A Canario can be fawn, black, or brindle and weigh anywhere from 80-130lbs. Due to their size and working dog status, the breed requires several long daily walks. Not properly exercising a Presa Canario may lead to a more aggressive dog. The average life span of a Presa Canario ranges from 8-12 years.
For more information about the breed, visit the Dogo Canario Club of America.

 

Do you have a Perro De Presa Canario? Share a picture or story with us! Have a comment, question, or concern? Let us know on Facebook, Twitter, or the comment box below.

March 26, 2013

Unique Activities to Keep Your Pet Fit

Filed under: cat health,cats,Dog health,dogs,pets — Tags: , , — Dr. Amber Reed @ 9:08 pm

pet-activitiesWith the sunshine now peeking out from behind winter clouds, the birds chirping happily and baby animals coming out to play, now is the perfect time to experience the joy of spring and maybe even shed some of those winter pounds too.

And let’s face it: you’re not the only one who gained some extra hibernation weight over winter – your pet could use the exercise too!

But if you’re sick of the same old walk in the park, why not mix it up a little and try some of our unique ways to keep your pet fit this spring?

 

Star Jumps for Dogs
Who says star jumps are just for humans? Not so! Star jumps are a great cardiovascular workout for your pet. Just take one of their favorite toys and tap their nose gently with it, before lifting the toy up into the air. Your dog should follow your movement and leap into the air playfully.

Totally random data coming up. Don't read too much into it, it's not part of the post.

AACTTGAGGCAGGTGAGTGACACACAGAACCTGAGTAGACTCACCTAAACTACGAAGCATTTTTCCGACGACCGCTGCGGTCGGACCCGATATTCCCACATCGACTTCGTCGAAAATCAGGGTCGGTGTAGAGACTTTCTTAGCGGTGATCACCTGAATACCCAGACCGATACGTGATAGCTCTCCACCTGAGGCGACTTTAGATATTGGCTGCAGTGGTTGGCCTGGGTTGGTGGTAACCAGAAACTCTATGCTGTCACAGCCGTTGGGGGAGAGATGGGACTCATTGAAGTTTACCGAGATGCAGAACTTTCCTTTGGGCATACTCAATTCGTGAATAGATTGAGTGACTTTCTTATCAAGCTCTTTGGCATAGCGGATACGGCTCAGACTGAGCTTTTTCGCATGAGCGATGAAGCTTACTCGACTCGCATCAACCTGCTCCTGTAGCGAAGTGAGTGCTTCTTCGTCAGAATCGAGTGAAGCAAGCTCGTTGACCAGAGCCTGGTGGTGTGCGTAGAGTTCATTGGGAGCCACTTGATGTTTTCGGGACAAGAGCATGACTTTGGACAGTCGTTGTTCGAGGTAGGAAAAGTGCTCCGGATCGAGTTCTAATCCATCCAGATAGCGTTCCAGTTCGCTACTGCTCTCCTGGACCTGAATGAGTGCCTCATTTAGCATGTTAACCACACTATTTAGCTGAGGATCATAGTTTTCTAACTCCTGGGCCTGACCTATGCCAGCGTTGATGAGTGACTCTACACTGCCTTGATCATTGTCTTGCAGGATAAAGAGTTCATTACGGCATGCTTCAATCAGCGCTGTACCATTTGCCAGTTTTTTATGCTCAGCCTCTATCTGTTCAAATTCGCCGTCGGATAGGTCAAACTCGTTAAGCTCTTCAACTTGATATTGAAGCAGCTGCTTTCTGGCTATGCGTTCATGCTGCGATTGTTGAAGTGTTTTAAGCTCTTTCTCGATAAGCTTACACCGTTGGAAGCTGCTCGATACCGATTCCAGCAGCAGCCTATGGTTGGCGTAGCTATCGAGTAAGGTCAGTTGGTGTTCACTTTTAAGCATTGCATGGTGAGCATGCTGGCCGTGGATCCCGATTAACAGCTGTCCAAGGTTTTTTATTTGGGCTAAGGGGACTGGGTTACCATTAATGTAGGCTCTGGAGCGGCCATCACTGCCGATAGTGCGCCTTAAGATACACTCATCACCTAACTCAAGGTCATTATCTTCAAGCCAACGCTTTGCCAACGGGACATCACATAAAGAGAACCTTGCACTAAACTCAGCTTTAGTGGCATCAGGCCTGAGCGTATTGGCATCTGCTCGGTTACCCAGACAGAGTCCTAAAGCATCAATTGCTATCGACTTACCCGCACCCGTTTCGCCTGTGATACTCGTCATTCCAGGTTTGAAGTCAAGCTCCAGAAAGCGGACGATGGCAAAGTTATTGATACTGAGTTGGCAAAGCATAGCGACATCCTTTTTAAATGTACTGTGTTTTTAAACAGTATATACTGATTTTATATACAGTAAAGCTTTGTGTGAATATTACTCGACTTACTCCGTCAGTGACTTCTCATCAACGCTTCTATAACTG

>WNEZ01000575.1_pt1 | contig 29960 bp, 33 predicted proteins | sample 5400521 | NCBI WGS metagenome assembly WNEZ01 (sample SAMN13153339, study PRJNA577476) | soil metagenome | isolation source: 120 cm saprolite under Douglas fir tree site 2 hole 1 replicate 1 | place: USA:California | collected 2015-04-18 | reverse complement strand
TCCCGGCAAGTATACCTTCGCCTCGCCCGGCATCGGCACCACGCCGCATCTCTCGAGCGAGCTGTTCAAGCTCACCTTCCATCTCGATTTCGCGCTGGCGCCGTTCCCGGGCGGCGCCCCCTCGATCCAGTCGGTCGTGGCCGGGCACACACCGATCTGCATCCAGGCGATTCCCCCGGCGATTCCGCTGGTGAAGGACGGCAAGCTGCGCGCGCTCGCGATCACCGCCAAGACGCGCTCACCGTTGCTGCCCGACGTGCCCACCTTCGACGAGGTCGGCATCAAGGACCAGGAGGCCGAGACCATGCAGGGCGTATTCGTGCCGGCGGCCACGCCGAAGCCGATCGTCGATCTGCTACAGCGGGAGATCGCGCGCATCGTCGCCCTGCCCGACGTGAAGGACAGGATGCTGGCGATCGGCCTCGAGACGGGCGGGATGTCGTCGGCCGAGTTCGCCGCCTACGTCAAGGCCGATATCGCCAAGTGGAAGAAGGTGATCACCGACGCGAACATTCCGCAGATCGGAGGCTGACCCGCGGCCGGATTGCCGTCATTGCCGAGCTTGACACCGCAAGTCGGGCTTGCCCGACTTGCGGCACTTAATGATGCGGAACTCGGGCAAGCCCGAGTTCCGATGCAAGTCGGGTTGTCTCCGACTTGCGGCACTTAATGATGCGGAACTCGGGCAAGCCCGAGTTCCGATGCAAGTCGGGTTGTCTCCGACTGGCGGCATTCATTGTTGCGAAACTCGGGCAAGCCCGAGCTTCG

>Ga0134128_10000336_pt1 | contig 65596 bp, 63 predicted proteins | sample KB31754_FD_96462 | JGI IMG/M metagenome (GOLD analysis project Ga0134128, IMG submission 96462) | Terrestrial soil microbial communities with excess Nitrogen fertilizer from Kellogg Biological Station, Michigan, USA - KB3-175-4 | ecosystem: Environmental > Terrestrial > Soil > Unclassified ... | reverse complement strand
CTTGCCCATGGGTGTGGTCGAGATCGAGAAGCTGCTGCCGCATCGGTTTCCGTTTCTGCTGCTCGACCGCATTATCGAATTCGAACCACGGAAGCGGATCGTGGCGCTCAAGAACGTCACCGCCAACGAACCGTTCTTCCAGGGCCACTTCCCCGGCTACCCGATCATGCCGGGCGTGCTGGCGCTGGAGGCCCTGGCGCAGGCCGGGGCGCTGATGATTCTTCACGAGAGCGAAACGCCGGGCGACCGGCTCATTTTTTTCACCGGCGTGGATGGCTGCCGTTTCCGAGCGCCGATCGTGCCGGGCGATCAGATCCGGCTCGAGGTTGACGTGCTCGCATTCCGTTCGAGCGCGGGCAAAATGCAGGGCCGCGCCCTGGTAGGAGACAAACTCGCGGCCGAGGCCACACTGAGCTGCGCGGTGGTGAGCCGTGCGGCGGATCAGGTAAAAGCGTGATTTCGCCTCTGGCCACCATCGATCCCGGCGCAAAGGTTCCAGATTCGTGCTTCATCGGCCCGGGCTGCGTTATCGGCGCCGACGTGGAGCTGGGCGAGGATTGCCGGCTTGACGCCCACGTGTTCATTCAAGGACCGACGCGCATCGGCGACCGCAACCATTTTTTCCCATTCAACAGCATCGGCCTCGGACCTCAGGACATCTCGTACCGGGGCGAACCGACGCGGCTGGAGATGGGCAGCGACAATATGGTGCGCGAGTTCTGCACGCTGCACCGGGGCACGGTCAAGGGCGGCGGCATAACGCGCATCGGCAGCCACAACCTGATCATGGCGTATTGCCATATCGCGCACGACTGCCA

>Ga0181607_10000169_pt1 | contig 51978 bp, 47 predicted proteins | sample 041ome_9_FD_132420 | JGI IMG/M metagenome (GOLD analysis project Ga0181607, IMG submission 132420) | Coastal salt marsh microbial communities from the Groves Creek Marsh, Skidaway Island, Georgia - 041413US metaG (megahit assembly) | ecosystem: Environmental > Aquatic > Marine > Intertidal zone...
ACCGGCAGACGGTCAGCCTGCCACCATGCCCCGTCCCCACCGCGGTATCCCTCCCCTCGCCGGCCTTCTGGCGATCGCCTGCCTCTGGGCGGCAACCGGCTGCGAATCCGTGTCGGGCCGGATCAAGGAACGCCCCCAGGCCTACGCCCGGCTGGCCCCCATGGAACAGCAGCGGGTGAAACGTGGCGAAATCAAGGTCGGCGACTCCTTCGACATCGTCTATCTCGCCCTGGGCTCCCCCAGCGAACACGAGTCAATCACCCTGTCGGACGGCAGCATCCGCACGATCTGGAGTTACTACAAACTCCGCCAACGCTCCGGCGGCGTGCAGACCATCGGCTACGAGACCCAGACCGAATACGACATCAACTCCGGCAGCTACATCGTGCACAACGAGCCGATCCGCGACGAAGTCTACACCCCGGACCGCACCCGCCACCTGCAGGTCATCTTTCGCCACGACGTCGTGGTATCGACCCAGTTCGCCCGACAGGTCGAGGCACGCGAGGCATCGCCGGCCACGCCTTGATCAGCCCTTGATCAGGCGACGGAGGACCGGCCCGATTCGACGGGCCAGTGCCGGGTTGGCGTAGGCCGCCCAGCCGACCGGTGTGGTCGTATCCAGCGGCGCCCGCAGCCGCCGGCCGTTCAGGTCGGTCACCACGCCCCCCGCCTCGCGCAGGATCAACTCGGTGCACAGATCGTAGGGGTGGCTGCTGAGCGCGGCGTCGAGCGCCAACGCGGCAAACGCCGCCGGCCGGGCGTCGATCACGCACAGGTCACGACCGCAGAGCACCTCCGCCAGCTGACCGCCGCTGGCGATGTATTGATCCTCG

Cat Cardio
The greatest investment you will ever make for your cat’s fitness is a mini torch. While you’re doing your own workout (or even making dinner, doing the chores or anything else around the house) you can entice your cat into exercise by turning on a mini flashlight and shining it against the wall and the floor. Your cat will chase after the light and unwittingly get in some great cardio.

Stair Work for Dogs and Cats
Just like a quick journey up and down stairs can leave you huffing and puffing, it can increase the cardiovascular health of your pet too. For dogs, why not run up and down some stairs at the local park? For cats, just trail their favorite toy up and down the stairs at home.

Walking the Cat
You read correctly. Dogs aren’t the only ones who can enjoy a pleasant walk outside. Plenty of pet stores have leashes and collars specifically developed for cats, so why not pick one up and try it out? Test it out in your backyard first as your cat will need to get used to the sensation of a collar and leash. If you have a kitten, try to train them to do this as young as possible and make sure you keep your cat away from parks or areas where dogs regularly frequent.

Ultimate Frisbee for Dogs
We have all seen the movies where the Golden Retriever leaps gracefully into the air and catches a Frisbee. But that’s just stuff of the movies, right? Not the case! You can teach your pooch to become an ultimate Frisbee pro in no time. Just pick up a Frisbee, walk down to the local park and start practicing!

And once you’re done trying out these unique exercises, why not create some of your own? Exercise should be as much about play as it is about health for your pet, so get creative. Your pet will thank you.

After all, according to the experts, over 35 percent of pets are overweight, which puts them at risk of developing conditions such as heart disease, diabetes, arthritis and breathing problems.

So this spring, make a pact with your pet to help them become the fittest pet in the neighborhood.

 

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March 20, 2013

Dealing With a Loss of a Pet

One of the saddest aspects of pet ownership is coming to terms with the death of a beloved pet. Our pets are part of the family and as such, it’s only natural that we mourn and grieve their loss.